I love purple! The color is a unique combination of exciting red and calming blue, so it catches the eye while offering solace to inspire creative thought.
Some color experts believe Leonardo Da Vinci disclosed the power of the hue when he declared the effects of meditation increased in purple light created by sunlight streaming through stained glass.
Poets and writers love purple. Alice Walker’s The Color Purple won a Pulitzer Prize and it is a treat to hear Jenny Joseph read her warning, “When I am an old woman I shall wear purple.” (I love this poem so much that I still display a plaque featuring the entire work that I purchased decades ago!)
Kids love purple too. Inspired by a production of Harold and the Purple Crayon, children enrolled in the Robert and Maureen Dunham Children’s Learning Center at Pennsylvania College of Technology created original artwork featured in Working Class: Dream & Do.
Curiosity, imagination, and an oversized crayon were all Harold needed to create his life’s adventure in Crockett Johnson’s classic tale. Written in 1955, Harold’s story remains a vehicle for philosophical discussion.
“Do people have control over the events that occur in their lies, are they purely accidental, or can they be attributed to another force?” Claire Bartholome asks in a Teaching Children Philosophy article that offers guidelines for discussing the book with youngsters.
At every age, from childhood (when kids begin to draw with purple crayons) to retirement (when “old” ladies have a poet’s permission to show their eccentricities by wearing purple), individuals have opportunities to consider how actions affect circumstances.
“We’re all gifted but some people never open their package,” writes New York Times bestselling author and newspaper columnist Regina Brett. “We all have a calling, a vocation, a particular, unique talent. Your calling isn’t necessarily your job title. It might not even be written on the business card you carry, or on your job description, or on your resume. It’s more likely written on your heart.”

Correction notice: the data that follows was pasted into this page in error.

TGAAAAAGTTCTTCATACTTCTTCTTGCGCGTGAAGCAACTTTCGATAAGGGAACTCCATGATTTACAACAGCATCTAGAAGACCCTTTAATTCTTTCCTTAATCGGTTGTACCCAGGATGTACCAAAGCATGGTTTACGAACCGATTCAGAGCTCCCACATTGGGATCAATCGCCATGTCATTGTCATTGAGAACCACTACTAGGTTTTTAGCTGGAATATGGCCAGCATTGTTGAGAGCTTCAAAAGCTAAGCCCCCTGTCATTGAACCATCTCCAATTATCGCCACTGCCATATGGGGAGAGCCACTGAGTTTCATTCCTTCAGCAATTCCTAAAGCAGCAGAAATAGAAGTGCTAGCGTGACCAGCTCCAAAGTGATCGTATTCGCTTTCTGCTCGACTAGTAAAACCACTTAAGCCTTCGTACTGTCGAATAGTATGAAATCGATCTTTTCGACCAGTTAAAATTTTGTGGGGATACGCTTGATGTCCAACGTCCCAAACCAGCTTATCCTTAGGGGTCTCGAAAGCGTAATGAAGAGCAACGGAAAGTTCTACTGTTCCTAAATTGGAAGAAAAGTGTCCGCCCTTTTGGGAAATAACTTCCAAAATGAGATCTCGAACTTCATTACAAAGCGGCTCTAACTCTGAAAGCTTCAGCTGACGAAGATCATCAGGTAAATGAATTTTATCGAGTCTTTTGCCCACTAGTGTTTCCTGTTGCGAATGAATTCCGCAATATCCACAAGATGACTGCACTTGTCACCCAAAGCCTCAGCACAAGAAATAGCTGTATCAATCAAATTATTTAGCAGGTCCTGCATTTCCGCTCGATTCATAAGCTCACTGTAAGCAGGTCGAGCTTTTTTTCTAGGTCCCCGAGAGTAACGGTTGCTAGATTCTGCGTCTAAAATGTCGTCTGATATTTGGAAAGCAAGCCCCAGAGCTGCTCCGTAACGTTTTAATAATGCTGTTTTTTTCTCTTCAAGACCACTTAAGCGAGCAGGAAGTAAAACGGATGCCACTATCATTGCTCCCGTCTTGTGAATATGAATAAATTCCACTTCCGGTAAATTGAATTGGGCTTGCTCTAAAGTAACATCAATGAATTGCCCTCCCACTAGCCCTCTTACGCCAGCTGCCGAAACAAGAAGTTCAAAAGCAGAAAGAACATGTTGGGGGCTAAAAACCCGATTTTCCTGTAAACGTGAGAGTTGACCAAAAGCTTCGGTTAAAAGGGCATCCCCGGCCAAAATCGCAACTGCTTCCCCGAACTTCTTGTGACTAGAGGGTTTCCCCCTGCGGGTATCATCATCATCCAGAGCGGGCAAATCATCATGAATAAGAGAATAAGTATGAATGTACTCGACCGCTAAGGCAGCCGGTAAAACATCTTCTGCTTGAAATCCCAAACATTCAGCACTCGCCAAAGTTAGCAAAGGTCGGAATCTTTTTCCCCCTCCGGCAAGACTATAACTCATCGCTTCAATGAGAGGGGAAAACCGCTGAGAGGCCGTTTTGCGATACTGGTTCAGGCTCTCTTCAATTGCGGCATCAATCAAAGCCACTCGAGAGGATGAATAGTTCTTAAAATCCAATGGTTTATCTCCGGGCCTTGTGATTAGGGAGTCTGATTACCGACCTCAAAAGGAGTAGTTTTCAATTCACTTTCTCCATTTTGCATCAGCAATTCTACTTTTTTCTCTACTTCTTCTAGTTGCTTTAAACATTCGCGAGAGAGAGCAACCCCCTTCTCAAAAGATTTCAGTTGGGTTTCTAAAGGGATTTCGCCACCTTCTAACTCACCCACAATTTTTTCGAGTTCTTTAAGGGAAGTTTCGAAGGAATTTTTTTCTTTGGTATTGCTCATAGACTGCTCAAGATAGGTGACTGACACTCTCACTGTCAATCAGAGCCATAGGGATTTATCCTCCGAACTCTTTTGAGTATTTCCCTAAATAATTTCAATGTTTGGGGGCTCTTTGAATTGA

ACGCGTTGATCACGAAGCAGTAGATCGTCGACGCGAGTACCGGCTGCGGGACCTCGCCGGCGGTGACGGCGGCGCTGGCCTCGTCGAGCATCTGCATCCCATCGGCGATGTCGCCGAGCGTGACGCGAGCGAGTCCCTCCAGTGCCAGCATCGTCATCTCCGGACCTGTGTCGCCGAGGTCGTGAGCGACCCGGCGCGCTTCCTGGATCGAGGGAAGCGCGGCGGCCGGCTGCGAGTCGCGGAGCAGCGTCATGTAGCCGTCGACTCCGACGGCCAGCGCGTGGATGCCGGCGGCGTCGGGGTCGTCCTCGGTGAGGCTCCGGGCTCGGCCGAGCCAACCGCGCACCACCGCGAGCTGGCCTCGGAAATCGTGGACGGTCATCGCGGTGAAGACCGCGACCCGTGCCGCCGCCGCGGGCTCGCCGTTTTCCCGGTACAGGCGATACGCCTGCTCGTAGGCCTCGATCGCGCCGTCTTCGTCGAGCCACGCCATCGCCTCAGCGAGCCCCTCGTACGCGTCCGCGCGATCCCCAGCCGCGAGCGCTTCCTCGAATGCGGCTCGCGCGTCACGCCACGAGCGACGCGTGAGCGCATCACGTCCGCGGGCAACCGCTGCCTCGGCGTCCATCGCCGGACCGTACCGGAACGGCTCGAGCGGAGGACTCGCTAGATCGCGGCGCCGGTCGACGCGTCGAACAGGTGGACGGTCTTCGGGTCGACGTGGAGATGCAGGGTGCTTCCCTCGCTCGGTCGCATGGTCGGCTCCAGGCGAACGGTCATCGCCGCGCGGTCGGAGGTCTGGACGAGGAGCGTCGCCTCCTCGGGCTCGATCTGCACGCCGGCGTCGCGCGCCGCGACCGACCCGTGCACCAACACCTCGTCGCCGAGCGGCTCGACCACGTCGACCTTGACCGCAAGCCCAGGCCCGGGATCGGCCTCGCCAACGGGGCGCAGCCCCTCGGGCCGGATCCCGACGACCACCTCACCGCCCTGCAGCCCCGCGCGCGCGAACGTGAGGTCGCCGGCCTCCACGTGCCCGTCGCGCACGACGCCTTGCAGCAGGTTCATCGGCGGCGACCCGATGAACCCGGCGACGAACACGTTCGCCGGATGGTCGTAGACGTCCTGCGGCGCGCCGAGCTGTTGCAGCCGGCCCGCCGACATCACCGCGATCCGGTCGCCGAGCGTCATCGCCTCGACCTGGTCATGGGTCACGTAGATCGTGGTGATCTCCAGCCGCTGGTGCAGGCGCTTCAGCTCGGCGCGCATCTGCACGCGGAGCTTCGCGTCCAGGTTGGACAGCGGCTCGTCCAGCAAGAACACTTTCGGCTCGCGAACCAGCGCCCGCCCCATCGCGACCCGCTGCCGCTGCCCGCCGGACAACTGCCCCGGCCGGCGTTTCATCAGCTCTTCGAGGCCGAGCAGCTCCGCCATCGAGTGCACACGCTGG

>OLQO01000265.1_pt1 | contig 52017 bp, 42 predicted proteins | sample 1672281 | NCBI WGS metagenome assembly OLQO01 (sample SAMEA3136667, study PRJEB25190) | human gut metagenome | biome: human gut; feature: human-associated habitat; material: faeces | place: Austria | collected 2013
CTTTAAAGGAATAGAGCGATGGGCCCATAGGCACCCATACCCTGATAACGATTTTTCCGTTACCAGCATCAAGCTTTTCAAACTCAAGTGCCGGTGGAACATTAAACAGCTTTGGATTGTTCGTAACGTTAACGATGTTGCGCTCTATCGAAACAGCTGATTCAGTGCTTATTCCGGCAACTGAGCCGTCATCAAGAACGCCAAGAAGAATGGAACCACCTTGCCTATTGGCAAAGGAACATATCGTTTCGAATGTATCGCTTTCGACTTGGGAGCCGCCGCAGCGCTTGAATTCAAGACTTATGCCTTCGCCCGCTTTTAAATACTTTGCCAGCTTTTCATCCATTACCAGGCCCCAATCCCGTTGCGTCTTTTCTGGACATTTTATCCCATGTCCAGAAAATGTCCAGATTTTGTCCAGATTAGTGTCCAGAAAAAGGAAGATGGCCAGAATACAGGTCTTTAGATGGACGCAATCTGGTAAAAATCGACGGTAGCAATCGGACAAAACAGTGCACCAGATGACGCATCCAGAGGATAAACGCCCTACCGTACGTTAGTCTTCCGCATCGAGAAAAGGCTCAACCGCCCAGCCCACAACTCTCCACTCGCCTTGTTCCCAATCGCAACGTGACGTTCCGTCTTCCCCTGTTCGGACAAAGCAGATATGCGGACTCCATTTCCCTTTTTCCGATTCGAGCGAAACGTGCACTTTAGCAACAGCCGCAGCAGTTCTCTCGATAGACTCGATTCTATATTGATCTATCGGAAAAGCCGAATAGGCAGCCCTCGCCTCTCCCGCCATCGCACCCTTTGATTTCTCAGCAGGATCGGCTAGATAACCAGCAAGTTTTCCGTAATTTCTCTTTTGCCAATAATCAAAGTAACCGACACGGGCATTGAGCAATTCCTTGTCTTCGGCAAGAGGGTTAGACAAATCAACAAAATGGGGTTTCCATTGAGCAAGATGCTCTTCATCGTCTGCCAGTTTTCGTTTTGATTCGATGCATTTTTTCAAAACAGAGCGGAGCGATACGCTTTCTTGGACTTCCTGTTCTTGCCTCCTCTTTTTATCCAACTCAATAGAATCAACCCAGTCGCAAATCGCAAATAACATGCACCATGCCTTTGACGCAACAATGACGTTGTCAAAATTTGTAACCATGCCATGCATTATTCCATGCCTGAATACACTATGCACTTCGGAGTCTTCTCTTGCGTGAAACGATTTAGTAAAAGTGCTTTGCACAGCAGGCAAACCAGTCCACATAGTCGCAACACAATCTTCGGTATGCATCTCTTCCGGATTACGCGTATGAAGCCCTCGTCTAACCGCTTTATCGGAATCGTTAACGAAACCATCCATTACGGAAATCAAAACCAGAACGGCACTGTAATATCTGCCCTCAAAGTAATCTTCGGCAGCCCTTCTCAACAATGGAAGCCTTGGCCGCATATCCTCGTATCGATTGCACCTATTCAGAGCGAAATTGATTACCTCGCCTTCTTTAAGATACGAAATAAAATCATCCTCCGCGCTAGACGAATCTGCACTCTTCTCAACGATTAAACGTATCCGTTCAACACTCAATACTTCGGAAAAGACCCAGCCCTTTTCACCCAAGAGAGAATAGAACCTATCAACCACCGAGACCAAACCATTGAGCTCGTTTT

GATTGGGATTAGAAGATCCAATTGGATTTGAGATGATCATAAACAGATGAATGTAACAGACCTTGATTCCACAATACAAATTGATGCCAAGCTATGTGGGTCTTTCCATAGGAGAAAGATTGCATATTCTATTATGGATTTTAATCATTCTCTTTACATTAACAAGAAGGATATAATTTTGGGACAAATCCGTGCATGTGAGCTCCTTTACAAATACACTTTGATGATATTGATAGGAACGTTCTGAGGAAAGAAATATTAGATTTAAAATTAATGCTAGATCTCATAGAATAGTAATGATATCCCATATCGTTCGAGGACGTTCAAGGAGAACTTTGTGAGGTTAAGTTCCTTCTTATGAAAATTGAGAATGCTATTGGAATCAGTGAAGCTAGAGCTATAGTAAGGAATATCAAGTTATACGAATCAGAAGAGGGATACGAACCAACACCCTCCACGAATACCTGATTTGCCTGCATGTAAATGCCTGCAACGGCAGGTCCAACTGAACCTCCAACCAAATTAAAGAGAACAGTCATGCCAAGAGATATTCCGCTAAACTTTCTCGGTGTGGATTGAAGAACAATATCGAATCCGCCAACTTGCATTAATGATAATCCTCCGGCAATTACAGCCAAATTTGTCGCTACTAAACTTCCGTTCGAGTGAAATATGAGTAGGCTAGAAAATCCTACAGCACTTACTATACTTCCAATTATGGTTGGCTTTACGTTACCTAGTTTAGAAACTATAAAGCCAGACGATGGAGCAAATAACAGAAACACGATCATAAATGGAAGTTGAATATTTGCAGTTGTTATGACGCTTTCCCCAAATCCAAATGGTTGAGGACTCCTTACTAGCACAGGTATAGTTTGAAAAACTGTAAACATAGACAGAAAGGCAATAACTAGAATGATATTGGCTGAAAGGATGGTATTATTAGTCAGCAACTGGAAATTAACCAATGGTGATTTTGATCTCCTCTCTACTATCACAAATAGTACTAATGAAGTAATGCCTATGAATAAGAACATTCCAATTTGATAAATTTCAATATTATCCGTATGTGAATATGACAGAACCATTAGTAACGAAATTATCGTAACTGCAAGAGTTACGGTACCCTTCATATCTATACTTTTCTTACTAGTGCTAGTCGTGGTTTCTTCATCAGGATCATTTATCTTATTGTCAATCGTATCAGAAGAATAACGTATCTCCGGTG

Written on the hearts of the producers of Working Class: Dream & Do is a desire to inspire creative thought about careers, education, and life preparation.
Combining academics (math, science, history and communication) with hands-on activities, our public media initiative encourages viewers to develop personal interests into professional goals.
The author of Harold and the Purple Crayon was a popular cartoonist and illustrator. He also created more than 100 works of art, now in the National Museum of American History, which feature geometric constructions inspired by his interest in math and science.
Like Crockett Johnson, we all are multi-dimensional humans. Our varied interests give flavor – and a touch of color – to our lives and to our quests to find fulfilling careers.
Purple Hearts are awarded to soldiers for valiant acts of bravery. I encourage every person who is choosing a career, or helping others find their paths, to be brave and open to following their interests, talents and passions. Add a splash of purple (creative thinking) to your conversations about careers, and you might find the courage to forge a path that will lead to real, heart-felt satisfaction.
Purple Art Challenge
I invite you – and your children, students, friends and family – to take part in Working Class’s Purple Art Challenge.
Create or select a completed original piece of artwork that incorporates the color purple.
Take a photo of the original art and share it via social media:
FACEBOOK: Post your photo along with your name, the title of your work and the hashtag #PurpleArtChallenge, to the Working Class Facebook page.
TWITTER: Using the handle @WorkingClass_TV, post your photo along with your name, the title of your work and the hashtag #PurpleArtChallenge.
In addition to sharing your work via social media, I will select images to share on the Working Class website.
Let’s see your purple inspirations!